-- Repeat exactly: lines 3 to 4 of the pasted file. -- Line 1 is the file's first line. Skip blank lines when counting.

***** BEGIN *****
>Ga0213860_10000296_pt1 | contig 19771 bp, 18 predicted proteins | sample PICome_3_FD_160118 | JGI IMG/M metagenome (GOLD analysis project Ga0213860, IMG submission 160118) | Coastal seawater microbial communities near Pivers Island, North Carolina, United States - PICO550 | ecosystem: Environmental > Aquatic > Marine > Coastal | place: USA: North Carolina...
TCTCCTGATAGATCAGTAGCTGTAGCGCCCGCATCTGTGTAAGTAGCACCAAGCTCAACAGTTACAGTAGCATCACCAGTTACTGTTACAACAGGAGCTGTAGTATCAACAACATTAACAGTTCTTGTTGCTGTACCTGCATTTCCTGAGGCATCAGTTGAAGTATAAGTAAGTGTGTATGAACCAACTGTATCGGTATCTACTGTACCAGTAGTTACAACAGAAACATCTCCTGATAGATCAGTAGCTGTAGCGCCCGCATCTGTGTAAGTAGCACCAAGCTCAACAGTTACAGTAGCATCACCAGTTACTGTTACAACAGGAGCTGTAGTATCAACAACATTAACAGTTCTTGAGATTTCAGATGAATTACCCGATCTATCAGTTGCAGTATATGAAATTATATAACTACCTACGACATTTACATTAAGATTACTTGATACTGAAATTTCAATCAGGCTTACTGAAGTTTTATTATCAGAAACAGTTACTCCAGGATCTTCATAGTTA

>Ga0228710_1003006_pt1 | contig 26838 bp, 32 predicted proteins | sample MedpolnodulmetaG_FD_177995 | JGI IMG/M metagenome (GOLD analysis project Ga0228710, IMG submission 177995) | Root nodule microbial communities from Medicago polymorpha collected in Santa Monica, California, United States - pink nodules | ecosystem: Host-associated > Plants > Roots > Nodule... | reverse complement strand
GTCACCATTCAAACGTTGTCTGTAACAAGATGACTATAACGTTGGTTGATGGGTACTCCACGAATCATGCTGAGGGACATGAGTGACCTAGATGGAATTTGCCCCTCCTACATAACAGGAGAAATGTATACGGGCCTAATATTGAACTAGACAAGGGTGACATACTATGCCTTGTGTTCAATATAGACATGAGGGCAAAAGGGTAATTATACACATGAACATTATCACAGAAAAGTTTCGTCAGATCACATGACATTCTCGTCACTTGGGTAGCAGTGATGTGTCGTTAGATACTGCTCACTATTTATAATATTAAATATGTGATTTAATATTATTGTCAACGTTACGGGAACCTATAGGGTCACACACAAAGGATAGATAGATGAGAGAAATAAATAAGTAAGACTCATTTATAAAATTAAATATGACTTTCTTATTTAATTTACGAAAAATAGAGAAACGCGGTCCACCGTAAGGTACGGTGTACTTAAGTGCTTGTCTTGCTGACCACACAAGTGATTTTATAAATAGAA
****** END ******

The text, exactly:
>Ga0228710_1003006_pt1 | contig 26838 bp, 32 predicted proteins | sample MedpolnodulmetaG_FD_177995 | JGI IMG/M metagenome (GOLD analysis project Ga0228710, IMG submission 177995) | Root nodule microbial communities from Medicago polymorpha collected in Santa Monica, California, United States - pink nodules | ecosystem: Host-associated > Plants > Roots > Nodule... | reverse complement strand
GTCACCATTCAAACGTTGTCTGTAACAAGATGACTATAACGTTGGTTGATGGGTACTCCACGAATCATGCTGAGGGACATGAGTGACCTAGATGGAATTTGCCCCTCCTACATAACAGGAGAAATGTATACGGGCCTAATATTGAACTAGACAAGGGTGACATACTATGCCTTGTGTTCAATATAGACATGAGGGCAAAAGGGTAATTATACACATGAACATTATCACAGAAAAGTTTCGTCAGATCACATGACATTCTCGTCACTTGGGTAGCAGTGATGTGTCGTTAGATACTGCTCACTATTTATAATATTAAATATGTGATTTAATATTATTGTCAACGTTACGGGAACCTATAGGGTCACACACAAAGGATAGATAGATGAGAGAAATAAATAAGTAAGACTCATTTATAAAATTAAATATGACTTTCTTATTTAATTTACGAAAAATAGAGAAACGCGGTCCACCGTAAGGTACGGTGTACTTAAGTGCTTGTCTTGCTGACCACACAAGTGATTTTATAAATAGAA